Plans for the next phase of the Leeds Flood Alleviation Scheme to reduce flood risk along the River Aire have now been submitted
Leeds City Council has worked alongside the Environment Agency to put forward a planning application for phase two of the Leeds Flood Alleviation Scheme, which will invest £112.1m in flood prevention measures for areas upstream of Leeds city centre.
A range of measures have been suggested to reduce the risk of flooding along a 14-kilometre stretch along the River Aire catchment, including the A65 Kirkstall Corridor which was badly hit by the impact of Storm Eva at Christmas 2015 and ending at Apperley Bridge, Bradford.
These plans include both parts of the two-step process that has been developed to give a one-in-200-year level of enhanced protection against flooding for Leeds, helping to better protect 1,485 homes and 370 businesses.
If approved, work to deliver the first step, a one-in-100 year level of protection, is expected to start next summer. The plans feature measures such as new defence walls, embankments and a large flood storage area.
The scheme also incorporates a flagship Natural Flood Management programme. Leeds City Council and the Environment Agency will work with partners and landowners across the catchment to deliver a range of measures, such as the creation of new woodland and other natural features. These will help reduce the flow of rainwater into the river and help reduce the impacts of climate change.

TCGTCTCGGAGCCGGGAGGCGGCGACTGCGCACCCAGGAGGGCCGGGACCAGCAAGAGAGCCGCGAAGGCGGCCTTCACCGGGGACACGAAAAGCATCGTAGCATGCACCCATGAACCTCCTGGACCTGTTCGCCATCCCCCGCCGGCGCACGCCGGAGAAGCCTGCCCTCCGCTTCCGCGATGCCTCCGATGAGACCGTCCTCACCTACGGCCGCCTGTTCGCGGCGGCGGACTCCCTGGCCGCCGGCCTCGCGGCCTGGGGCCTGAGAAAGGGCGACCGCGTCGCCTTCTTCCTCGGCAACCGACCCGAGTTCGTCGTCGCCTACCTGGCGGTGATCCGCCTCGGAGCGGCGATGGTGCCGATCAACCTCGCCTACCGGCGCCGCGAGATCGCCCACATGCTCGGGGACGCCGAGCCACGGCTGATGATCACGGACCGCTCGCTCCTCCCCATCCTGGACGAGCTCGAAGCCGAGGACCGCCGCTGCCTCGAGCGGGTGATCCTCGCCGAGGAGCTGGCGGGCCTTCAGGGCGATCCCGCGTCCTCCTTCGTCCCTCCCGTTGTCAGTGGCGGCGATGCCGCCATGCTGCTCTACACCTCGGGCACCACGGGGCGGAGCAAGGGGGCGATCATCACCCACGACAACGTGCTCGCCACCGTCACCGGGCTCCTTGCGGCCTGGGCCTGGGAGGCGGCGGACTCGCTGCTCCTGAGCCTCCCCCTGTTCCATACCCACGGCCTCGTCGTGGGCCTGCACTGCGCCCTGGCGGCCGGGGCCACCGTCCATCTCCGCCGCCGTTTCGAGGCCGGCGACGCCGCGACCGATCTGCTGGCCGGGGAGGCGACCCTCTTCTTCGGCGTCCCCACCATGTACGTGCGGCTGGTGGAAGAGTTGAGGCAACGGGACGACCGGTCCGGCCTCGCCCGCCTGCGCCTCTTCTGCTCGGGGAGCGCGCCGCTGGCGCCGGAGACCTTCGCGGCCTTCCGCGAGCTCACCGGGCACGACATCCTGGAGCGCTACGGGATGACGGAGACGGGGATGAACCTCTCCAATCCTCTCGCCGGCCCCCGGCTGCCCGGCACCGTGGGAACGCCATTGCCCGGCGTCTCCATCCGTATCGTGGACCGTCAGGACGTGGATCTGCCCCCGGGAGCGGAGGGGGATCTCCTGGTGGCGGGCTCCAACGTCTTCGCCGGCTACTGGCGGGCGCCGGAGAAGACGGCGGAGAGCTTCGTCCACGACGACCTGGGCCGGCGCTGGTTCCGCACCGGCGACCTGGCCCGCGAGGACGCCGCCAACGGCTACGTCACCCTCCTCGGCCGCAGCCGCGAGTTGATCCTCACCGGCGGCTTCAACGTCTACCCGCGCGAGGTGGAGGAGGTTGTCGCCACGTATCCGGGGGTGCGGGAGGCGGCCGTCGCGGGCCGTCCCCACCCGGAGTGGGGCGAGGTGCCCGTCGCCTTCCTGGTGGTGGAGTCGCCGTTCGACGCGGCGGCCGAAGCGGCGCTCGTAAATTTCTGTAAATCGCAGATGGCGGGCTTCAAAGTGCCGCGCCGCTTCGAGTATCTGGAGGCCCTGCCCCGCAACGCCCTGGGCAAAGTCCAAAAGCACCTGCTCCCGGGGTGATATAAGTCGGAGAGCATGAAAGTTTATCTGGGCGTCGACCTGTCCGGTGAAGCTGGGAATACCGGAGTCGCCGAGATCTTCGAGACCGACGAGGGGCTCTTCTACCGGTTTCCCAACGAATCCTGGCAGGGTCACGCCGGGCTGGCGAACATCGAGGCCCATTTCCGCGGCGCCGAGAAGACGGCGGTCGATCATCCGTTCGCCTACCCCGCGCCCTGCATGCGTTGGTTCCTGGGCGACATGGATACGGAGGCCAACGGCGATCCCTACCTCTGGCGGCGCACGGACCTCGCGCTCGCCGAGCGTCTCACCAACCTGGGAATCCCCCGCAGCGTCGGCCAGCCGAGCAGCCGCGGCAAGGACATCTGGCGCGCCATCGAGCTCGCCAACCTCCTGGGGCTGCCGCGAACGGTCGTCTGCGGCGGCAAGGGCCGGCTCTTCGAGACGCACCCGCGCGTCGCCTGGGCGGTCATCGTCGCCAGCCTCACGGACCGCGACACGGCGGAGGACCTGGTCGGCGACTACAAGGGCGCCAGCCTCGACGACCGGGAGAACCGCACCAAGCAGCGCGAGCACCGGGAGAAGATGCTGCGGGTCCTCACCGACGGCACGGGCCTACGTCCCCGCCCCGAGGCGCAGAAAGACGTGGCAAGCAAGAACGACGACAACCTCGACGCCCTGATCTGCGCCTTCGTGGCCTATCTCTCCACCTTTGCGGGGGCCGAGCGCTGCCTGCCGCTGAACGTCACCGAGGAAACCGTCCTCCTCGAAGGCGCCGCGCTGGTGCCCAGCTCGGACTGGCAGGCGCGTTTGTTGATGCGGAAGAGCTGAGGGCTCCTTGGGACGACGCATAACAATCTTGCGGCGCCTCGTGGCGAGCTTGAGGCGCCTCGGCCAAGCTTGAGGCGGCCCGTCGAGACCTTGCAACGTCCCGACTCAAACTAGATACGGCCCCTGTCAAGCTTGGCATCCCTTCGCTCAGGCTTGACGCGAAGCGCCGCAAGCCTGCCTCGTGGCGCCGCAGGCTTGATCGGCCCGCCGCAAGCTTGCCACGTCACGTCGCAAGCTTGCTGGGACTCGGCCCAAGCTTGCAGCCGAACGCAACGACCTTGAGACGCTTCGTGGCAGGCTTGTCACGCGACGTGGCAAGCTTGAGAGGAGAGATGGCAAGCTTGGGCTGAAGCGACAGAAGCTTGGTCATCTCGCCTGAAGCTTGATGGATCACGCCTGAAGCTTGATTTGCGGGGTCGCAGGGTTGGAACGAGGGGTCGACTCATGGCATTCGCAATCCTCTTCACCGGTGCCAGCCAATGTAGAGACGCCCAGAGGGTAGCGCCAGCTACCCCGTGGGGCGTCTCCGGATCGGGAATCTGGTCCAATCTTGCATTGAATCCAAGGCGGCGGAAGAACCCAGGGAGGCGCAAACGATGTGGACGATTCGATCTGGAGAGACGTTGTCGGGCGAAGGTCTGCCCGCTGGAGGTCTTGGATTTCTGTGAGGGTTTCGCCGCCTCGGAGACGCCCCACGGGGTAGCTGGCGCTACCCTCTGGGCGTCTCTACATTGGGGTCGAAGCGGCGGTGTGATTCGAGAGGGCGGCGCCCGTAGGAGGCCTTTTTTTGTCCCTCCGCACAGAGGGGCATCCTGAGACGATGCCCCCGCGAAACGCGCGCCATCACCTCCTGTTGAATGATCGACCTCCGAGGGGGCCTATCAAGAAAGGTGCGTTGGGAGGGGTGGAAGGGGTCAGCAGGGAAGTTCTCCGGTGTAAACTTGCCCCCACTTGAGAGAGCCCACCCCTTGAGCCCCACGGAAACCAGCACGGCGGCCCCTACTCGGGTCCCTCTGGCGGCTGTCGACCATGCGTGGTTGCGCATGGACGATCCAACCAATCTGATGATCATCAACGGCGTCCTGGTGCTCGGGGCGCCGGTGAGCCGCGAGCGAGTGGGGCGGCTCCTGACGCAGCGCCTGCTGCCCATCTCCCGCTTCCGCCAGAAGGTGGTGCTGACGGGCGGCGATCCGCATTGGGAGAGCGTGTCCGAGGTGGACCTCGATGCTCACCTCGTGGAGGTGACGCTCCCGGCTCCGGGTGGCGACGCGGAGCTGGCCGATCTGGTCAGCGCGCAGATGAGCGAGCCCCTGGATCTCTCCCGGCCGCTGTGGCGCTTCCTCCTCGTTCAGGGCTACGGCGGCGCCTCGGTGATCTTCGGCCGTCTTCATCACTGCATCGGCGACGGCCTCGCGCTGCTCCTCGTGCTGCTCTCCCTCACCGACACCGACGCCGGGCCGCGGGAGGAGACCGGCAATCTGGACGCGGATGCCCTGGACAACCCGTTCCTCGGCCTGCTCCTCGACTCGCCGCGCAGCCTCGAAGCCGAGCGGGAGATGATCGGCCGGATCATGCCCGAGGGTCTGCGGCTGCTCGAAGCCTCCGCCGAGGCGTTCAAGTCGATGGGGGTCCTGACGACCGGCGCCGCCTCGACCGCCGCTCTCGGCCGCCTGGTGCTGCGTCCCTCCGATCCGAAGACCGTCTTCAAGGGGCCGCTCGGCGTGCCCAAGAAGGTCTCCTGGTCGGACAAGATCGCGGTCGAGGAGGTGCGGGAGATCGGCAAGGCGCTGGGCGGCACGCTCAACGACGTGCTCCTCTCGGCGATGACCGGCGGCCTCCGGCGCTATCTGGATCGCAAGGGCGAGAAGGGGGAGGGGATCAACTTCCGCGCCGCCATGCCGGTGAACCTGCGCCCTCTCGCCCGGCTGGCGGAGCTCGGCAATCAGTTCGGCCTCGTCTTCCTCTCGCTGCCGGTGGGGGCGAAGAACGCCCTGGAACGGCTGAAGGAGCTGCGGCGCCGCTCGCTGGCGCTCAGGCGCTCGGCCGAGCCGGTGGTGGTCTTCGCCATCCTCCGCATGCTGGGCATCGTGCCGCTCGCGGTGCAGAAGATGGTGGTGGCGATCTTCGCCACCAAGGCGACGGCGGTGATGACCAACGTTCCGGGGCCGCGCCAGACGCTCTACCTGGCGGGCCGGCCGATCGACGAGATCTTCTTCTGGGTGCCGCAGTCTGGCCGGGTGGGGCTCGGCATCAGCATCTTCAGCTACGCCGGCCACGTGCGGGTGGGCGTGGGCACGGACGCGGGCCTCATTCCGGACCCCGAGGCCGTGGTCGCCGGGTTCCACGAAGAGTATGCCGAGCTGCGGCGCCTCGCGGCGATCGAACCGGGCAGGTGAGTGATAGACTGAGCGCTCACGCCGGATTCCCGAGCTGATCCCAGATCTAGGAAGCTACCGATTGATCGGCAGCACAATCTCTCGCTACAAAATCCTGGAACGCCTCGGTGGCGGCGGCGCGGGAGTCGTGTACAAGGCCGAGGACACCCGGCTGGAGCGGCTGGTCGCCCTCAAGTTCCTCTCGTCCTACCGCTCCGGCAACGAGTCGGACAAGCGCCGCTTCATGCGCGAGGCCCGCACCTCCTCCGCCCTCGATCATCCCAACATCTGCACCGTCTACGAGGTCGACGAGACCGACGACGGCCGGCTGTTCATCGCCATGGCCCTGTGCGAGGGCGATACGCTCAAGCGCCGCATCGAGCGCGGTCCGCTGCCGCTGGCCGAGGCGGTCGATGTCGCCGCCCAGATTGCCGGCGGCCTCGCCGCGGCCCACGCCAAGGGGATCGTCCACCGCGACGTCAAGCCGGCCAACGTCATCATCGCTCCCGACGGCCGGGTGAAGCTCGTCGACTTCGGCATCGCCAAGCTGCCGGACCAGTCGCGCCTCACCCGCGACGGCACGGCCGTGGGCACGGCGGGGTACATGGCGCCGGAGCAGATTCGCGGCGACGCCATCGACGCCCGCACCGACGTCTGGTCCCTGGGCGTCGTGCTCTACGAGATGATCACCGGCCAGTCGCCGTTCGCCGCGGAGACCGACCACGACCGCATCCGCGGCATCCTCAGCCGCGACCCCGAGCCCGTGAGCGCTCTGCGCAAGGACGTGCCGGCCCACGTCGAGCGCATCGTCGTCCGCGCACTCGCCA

Leader of Leeds City Council Councillor Judith Blake said: “This planning application is an important step in our commitment to providing Leeds with the level of flood defences it needs.
“If it is approved it would mean we can get on with starting the work we can carry out now, which is vital to provide our residents and businesses with reassurance and confidence as we come up on three years since the devastation caused by the impact of Storm Eva.
“We will continue to pursue all options to secure the remaining funding to deliver the scheme to one-in-200-year level in full.”
Flood risk manager at the Environment Agency, Adrian Gill added: “The joint project team have worked hard to get to this point. We are keen, through this consultation process, to understand what the public think about the proposed scheme.
“If approved, it will enable our team to begin works at pace, extending the level of protection in the city centre out to the Kirkstall area, whilst we continue to work towards our ambition of a 1-in-200-year level of protection from the River Aire for the whole city.”